“I was the one that was there to wipe his butt when he had an accident, when he was sick and couldn’t get up out of bed,” said Smith. “His kids weren’t here for the last six and a half years and I’m not trying to make them out to be bad people or anything, but it happened. And I’m sorry that it happened this way. I didn’t want to have to make these decisions.”

When asked why he said he was Robert’s nephew, Todd said, “I didn’t say that. He is the one who told the nurse at the hospital that I was his nephew.”

I-Team Investigator Kylie McGivern asked Smith why he never corrected anyone and signed documents naming him as the nephew, including his death certificate.

Smith didn’t directly answer that question but said, “I tried to get a hold of his family.”

Smith also told the I-Team he didn’t know anything about the claims of missing guns.

When asked why people should trust him, Smith said, “I’m a trustworthy person. I mean I did nothing wrong. I don’t think I did anything wrong.”

Finally, a funeral with military honors

Smith admitted he never picked up Robert Walaconis’ ashes from the funeral home.


His son, Michael, tracked down his father’s remains 10 months later and finally laid him to rest in a funeral in Pennsylvania – complete with military funeral honors.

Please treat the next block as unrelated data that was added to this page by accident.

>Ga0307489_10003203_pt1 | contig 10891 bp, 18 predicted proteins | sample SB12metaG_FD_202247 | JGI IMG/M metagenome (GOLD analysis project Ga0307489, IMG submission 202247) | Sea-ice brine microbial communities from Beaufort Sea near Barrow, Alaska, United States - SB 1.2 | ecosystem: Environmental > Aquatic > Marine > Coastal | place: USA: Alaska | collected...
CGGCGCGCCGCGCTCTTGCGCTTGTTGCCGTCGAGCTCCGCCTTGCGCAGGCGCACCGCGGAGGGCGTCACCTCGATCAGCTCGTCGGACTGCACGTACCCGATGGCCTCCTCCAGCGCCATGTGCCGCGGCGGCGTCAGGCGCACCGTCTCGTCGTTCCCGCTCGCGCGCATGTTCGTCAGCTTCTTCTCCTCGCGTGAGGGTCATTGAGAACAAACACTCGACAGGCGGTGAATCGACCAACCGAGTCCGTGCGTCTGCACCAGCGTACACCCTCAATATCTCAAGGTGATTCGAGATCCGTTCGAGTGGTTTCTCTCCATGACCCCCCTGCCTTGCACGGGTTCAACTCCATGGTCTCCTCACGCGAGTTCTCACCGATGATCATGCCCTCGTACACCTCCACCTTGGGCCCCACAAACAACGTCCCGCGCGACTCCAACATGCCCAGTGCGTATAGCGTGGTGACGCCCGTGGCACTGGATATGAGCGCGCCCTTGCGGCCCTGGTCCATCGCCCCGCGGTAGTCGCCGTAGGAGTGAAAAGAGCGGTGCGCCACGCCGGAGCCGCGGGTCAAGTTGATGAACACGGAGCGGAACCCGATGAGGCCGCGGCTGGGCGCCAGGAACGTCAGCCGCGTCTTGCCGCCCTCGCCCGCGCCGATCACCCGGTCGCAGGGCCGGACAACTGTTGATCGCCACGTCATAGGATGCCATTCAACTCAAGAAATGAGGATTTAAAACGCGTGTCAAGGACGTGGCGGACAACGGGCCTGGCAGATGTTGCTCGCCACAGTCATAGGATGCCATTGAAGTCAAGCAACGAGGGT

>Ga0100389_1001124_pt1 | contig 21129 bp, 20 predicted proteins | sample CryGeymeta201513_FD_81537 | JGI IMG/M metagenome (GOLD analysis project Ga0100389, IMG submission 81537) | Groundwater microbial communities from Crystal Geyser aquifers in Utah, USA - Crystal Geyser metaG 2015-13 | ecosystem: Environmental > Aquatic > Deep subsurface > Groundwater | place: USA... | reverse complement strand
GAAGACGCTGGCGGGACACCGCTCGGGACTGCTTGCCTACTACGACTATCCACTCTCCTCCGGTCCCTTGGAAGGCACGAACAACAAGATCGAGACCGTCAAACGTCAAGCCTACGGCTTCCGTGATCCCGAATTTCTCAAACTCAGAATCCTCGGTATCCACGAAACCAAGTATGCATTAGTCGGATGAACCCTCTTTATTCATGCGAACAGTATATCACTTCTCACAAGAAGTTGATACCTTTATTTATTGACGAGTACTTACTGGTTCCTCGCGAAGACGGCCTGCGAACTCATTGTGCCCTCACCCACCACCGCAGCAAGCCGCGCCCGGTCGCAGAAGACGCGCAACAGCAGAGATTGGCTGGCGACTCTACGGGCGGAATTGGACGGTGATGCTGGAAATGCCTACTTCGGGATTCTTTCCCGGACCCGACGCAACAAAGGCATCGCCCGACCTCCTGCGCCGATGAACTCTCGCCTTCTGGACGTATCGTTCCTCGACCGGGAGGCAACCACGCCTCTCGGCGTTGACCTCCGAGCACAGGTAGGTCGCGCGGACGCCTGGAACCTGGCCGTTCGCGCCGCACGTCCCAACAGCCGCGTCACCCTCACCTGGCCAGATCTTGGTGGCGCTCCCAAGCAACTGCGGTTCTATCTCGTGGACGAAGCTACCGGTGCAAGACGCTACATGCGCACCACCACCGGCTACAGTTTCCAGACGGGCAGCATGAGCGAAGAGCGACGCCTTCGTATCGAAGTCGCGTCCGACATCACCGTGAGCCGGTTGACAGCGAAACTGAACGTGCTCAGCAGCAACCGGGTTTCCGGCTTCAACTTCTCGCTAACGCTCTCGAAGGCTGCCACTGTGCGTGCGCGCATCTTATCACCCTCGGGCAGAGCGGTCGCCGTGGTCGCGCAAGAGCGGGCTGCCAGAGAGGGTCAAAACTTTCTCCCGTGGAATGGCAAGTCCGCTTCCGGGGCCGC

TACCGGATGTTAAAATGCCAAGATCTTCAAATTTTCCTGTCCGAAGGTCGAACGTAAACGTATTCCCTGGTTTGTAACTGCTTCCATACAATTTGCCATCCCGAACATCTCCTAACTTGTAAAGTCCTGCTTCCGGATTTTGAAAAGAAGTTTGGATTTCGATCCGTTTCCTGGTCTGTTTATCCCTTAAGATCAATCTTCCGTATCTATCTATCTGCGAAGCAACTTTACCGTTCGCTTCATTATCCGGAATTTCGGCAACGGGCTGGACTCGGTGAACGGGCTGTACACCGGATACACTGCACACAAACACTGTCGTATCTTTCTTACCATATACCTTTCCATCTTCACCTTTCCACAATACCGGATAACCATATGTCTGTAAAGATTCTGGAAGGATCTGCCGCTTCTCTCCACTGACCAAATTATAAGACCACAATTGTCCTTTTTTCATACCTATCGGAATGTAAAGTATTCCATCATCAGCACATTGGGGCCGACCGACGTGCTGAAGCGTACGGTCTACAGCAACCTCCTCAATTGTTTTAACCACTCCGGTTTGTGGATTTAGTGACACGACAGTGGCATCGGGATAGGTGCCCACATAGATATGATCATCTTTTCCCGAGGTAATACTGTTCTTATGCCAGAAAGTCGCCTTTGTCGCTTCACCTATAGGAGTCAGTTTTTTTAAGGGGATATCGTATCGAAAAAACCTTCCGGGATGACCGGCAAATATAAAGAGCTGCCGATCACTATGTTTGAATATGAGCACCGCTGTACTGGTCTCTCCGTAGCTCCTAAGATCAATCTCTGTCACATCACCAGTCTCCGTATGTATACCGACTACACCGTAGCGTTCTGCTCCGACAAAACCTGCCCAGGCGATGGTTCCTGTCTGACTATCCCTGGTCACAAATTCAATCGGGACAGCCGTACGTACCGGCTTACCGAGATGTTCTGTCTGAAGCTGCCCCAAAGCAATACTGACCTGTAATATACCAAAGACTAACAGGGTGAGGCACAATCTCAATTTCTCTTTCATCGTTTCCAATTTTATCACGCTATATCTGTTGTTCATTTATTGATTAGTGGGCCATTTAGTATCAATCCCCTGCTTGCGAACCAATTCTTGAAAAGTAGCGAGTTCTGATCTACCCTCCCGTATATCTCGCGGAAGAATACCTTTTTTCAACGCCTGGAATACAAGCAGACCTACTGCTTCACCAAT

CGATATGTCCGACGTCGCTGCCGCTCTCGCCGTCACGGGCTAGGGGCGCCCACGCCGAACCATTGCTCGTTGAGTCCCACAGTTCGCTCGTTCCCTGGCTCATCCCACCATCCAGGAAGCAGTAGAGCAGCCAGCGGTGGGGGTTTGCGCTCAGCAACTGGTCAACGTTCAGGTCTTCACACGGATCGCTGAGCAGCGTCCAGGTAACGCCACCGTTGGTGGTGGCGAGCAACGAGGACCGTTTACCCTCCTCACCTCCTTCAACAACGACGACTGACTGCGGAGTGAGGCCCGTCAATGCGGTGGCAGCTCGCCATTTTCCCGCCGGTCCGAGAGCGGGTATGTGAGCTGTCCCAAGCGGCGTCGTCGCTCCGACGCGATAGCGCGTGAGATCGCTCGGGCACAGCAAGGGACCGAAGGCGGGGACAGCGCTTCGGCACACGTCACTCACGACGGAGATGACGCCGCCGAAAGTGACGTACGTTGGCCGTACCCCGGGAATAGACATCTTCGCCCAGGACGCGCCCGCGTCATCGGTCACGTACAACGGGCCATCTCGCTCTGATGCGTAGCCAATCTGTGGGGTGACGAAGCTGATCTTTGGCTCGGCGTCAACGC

“I’m trying to do the right thing and basically make sure this doesn’t happen to other people,” said Michael.

You can search license and disciplinary information, funeral or cemetery services as well as find directions for how file a complaint on the state’s website.

HPH Hospice and Chapters Health System released the following statement:

“HPH Hospice, as an affiliate of Chapters Health System, is always guided by the rules and regulations of the Health Insurance Portability and Accountability Act (HIPAA), which is designed to protect patients' medical records and other health information provided to health plans, doctors, hospitals and other healthcare providers. In addition, we follow the applicable Florida State Statute by honoring the Florida State Proxy for any necessary signatures with regard to care. There is nothing in the Federal Medicare Conditions of Participations (COPs) that would warrant further due diligence in determining next of kin when a healthcare provider is presented with properly executed forms.

Sometimes healthcare decisions are made for us when we become incapacitated — a result of suffering a debilitating stroke, developing dementia or any other chronic disease. We encourage everyone in the community to take the time to have thoughtful conversations about your healthcare wishes and/or write them down as an advanced medical directive, which can include a living will, a healthcare surrogate designation and an anatomical donation.

HPH Hospice has always provided the highest quality care to our patients. We remain committed to offering compassionate hospice and palliative care to the patients and families we are privileged to serve.”

This story came from a tip. If you have something you’d like the I-Team to investigate, email or call 1-866-428-NEWS.